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A Letter from Merri Brewer


What does a professional non-profit theatre’s managing director do, you ask? (Honestly, NO ONE ever asks…) It’s a loaded question that has a long-ish answer. Let’s start with the job description I received upon starting my employment here at Theatre Three:

  • Responsible for the operation of the facility and the staff.
  • Supervises Customer Service Manager, Marketing Manager, Bookkeeping and Facilities Manager, Development contractor, IT contractor
  • Maintain and manage a thriving theatre which follows its mission.
  • With Artistic Director: grow the theatre’s contribution to Dallas; budget; provide input into the schedule for productions; approve the theatre’s public communications; fund raise; represent the theatre to the community; design special programming and other mission-related activities; provide input into the repertoire;
  • Hire, manage and support well qualified administrative staff and contractors, either as direct reports or through their supervisors;
  • Establish, monitor and meet annual budgets for operations and productions;
  •  Negotiate, write, monitor and enforce contracts including those with Actors’ Equity, the Quadrangle, and insurance companies;
  • Fundraise, including the annual campaign and other campaigns, grant applications to corporations, foundations, and government agencies;
  • Maintain relationships with donors, and; maintain donor records and acknowledgements;
  • Maintain accurate bookkeeping; monitor and control cash flow report; prepare budgets, projections and reports including those specified by the board; sign contracts and checks;
  • Provide complete and timely reports to the Board of Directors at each meeting, providing requested reports either personally or by other staff;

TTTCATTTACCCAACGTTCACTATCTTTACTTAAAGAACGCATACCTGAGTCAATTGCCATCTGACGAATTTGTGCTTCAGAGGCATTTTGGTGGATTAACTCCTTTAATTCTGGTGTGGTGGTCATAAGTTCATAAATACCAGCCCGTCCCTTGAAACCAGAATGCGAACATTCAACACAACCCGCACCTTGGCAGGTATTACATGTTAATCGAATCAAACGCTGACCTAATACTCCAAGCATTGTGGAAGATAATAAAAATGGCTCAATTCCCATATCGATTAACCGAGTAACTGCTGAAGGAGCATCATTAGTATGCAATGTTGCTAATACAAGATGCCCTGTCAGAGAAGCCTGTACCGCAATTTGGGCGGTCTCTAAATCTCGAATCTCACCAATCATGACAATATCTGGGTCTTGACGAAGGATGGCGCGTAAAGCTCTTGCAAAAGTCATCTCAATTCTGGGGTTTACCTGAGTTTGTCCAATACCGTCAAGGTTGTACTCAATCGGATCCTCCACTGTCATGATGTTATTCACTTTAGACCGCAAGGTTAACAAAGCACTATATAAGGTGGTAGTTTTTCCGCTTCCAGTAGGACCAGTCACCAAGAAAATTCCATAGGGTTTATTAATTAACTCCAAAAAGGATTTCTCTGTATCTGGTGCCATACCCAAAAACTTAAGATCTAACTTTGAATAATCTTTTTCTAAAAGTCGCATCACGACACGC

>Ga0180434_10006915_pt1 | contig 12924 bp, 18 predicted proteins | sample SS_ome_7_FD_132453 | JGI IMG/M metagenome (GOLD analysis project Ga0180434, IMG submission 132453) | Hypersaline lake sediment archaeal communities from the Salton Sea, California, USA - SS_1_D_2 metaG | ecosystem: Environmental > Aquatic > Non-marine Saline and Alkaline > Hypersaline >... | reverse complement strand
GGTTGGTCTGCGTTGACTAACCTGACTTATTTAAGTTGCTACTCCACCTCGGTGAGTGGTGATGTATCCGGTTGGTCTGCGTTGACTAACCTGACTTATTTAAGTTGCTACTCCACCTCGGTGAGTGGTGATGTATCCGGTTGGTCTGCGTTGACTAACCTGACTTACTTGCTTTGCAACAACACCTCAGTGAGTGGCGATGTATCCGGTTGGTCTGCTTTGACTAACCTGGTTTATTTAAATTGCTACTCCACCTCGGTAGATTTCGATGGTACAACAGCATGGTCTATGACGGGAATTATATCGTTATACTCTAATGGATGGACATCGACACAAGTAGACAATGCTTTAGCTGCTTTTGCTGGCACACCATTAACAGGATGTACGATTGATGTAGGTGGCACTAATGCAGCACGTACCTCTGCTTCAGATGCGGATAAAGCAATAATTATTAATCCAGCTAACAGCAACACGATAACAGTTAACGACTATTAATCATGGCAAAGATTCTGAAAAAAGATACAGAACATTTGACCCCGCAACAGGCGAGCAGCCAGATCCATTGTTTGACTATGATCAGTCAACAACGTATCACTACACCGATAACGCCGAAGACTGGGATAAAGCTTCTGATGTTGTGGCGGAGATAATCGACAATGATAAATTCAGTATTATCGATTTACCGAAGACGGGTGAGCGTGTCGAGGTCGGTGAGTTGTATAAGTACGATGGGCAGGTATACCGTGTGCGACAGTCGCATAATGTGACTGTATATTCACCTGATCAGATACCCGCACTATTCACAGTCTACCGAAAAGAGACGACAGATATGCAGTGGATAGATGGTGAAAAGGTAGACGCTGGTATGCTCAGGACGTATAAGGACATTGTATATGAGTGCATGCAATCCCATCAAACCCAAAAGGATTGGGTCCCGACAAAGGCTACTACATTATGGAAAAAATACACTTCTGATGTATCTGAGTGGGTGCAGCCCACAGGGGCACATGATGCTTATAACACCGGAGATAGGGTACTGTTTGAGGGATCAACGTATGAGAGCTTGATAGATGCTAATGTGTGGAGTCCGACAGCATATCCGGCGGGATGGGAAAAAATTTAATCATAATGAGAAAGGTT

• Represent the theatre to the broader to community, including all arts organizations, arts education entities, governmental bodies and others

I think my peers in the industry would agree that the job requires the juggling of many chainsaws, wearing several (often clashing) hats, and a no-job-is-too-big-or-too-small attitude. Not one day in this biz is ever the same as the previous.  Sometimes, and this is not reductive, it seems my job is more about toilets and air conditioning than it is about producing theatre.

When I accepted the opportunity to join Theatre Three’s management team exactly three years and ten months ago (September ’15), I had several goals. Among those, two of the greatest challenges were to guide the organization through the devastating loss of the theatre’s beloved Jac Alder and assist a search committee in selecting an Artistic Director to lead the theatre into the future.  I was merely an acquaintance of Jeffrey Schmidt upon his hire and count him as a dear friend and colleague now, and forever more.  He’s the real deal, y’all, and Dallas is lucky to have him.

But let’s take a moment to jump back to one of the bullet points above. See the word bookkeeping (you’ll actually find it listed twice)? That’s quite a tough task in an industry that provides an unspeakable amount of value, yet frequently costs more that it can possibly earn. Nobody joins our unique field to get rich, unless they’ve found some way for artistic success to pay their bills. But call me if you’ve figured that out.

You may have noticed that, in the past few years, the annual season selections on our stages have reduced from 12 titles in 2017-18 (including the Theatre Too season) to 8 titles in 2018-19 and just 5 (plus one co-pro) in our upcoming 2019-20 season. As we’ve continued to “illuminate the human experience with exemplary, intimate theatre by nurturing authors, artists and audiences,” we’ve been faced with the truth of what being a fiscally responsible organization truly means. In other words, we’ve been reconsidering the business side of show business.